Underwater robots provide similar fish biodiversity assessments as divers on coral reefs

Type Article
Acceptance Date 2021 IN PRESS
Language English
Author(s) Maslin MathildeORCID1, Louis Silvain2, Godary Dejean KarenORCID3, Lapierre Lionel3, Villéger SébastienORCID4, Claverie ThomasORCID4, 5, Pettorelli Nathalie, Lecours Vincent
Affiliation(s) 1 : Univ. Polynesie Francaise IFREMER, ILM, IRD, EIO UMR 241 Tahiti ,Polynésie française
2 : Interactive Autonomous Dynamic Systems (IADYS) ,280 Avenue des Templiers Aubagne 13400, France
3 : Laboratory of Informatics, Robotics and Microelectronics of Montpellier (LIRMM) CNRS University of Montpellier 161 Rue Ada Montpellier 34095, France
4 : MARBEC,University of MontpellierCNRSIfremerIRD Montpellier, France
5 : Centre Universitaire de Formation et de Recherche (CUFR) de Mayotte, BP53 Dembeni, Mayotte
Source Remote Sensing in Ecology and Conservation (2056-3485) (Wiley) In Press
DOI 10.1002/rse2.209
Keyword(s) Coral reef ecosystems, fish biometrics, marine robotics, stereovision, transect surveys
Abstract

Coral reefs are under increasing threat, and the loss of reef-associated fishes providing valuable ecosystem services is accelerating. The monitoring of such rapid changes has become a challenge for ecologists and ecosystems managers using traditional approaches like scuba divers performing underwater visual censuses (UVC) or diver operated video recording (DOV). However, the use of small, low-cost robots could help tackle the challenge of such monitoring, provided that they perform at least as well as diver-based methods. To address this question, tropical fish assemblages from 13 fringing reefs around Mayotte Island (Indian Ocean) were monitored along 50 m-long transects using stereo videos recorded by a semi-autonomous underwater vehicle (SAUV) and by a scuba diver (Diver Operated stereo Video system, DOV). Differences between the methods were tested for complementary fish assemblage metrics (species richness, total biomass, total density, Shannon diversity and Pielou evenness) and for the number and size of nine targeted species. SAUV recorded on average 35% higher biomass than DOV which in turn recorded on average 12% higher species richness. Biomass differences were found to be due to SAUV monitoring larger fishes than DOV, a potential marker of human-related fish avoidance behaviour. This study demonstrates that SAUV provides accurate metrics of coral reef fish biodiversity compared to diver-based procedures. Given their ability to conduct video transects at high frequency, 100 m depth range and at a moderate cost, SAUV is a promising tool for monitoring fish assemblages in coral reef ecosystems.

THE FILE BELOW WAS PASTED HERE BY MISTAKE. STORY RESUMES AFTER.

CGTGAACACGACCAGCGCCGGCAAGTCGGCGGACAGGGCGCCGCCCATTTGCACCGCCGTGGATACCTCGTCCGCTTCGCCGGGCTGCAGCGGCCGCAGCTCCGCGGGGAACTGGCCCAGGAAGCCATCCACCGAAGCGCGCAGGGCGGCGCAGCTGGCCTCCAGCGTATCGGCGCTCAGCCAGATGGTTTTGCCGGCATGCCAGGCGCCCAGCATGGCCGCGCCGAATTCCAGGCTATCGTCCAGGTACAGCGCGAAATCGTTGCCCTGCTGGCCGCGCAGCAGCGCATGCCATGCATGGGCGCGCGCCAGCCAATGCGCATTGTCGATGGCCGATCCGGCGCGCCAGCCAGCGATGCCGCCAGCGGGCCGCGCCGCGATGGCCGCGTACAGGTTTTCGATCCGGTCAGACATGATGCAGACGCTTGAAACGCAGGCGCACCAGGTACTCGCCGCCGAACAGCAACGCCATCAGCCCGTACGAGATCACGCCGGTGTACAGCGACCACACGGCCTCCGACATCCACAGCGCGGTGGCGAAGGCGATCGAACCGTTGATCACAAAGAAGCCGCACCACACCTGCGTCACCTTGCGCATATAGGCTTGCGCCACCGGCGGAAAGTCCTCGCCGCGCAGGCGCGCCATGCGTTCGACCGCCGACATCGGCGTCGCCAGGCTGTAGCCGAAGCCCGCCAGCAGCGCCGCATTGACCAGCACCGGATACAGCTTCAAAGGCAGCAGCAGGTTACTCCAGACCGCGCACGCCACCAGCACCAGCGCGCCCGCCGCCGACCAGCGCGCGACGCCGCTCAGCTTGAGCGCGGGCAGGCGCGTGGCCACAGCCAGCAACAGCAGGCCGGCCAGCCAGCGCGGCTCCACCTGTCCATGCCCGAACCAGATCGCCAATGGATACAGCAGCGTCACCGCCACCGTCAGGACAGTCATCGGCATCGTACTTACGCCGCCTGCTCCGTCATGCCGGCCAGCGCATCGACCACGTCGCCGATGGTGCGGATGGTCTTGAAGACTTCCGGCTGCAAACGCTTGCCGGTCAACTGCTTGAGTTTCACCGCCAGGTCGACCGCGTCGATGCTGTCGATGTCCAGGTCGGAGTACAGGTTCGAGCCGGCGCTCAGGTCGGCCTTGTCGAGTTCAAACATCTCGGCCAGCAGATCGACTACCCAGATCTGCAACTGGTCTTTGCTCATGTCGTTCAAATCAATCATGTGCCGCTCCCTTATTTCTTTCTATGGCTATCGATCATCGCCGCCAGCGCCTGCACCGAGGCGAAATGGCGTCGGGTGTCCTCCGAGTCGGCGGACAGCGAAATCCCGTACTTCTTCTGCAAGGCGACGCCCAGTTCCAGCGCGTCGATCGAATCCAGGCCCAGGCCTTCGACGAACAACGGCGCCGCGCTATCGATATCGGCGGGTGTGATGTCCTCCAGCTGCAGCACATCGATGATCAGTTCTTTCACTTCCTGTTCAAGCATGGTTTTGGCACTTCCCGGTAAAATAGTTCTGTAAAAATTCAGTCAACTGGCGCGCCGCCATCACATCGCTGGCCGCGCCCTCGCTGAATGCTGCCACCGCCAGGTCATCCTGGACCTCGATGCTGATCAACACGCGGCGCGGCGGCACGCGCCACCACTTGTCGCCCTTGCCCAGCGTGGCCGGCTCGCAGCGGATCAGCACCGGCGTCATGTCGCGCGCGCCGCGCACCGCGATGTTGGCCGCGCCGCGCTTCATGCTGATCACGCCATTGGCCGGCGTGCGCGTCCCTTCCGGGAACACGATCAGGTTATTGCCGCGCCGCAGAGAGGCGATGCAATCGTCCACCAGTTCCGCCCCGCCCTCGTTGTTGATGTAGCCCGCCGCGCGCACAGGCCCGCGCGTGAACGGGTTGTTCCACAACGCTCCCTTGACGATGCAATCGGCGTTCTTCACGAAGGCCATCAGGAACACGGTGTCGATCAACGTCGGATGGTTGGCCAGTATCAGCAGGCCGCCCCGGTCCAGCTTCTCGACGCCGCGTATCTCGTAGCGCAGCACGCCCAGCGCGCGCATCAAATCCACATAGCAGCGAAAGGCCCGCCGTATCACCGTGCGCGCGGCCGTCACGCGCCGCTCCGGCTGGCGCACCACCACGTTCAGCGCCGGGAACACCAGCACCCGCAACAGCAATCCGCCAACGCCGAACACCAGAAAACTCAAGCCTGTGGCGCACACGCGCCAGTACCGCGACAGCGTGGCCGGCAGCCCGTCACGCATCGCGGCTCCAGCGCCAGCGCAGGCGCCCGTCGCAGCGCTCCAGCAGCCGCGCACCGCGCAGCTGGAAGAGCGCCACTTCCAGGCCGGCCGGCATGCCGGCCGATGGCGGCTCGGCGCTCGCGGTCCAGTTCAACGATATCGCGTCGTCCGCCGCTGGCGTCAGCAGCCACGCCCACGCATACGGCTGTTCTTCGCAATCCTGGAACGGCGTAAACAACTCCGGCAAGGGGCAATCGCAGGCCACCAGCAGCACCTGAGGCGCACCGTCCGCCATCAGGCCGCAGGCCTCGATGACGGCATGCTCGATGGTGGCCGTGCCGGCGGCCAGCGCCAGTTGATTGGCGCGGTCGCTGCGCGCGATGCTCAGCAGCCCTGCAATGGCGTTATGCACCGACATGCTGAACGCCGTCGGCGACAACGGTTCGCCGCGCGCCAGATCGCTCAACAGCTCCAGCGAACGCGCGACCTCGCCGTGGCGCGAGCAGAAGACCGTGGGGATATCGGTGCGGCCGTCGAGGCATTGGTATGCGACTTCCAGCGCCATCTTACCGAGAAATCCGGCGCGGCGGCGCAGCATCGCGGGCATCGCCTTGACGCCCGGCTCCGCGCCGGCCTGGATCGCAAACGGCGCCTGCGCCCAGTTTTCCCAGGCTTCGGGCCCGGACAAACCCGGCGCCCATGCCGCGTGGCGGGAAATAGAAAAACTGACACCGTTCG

Full Text
File Pages Size Access
Publisher's official version IN PRESS 12 2 MB Open access
Data S1. List of species with corresponding familly measured in that study 3 175 KB Open access
Data S2. Comparison of five diversity indices computed based on fishes recorded using DOV (diver operated video) or SAUV (semi-autonomous underwater vehicle). 1 111 KB Open access
Data S3. How altitude could have affected measurements? 3 228 KB Open access
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How to cite 

Maslin Mathilde, Louis Silvain, Godary Dejean Karen, Lapierre Lionel, Villéger Sébastien, Claverie Thomas, Pettorelli Nathalie, Lecours Vincent Underwater robots provide similar fish biodiversity assessments as divers on coral reefs. Remote Sensing in Ecology and Conservation IN PRESS. Publisher's official version : https://doi.org/10.1002/rse2.209 , Open Access version : https://archimer.ifremer.fr/doc/00697/80933/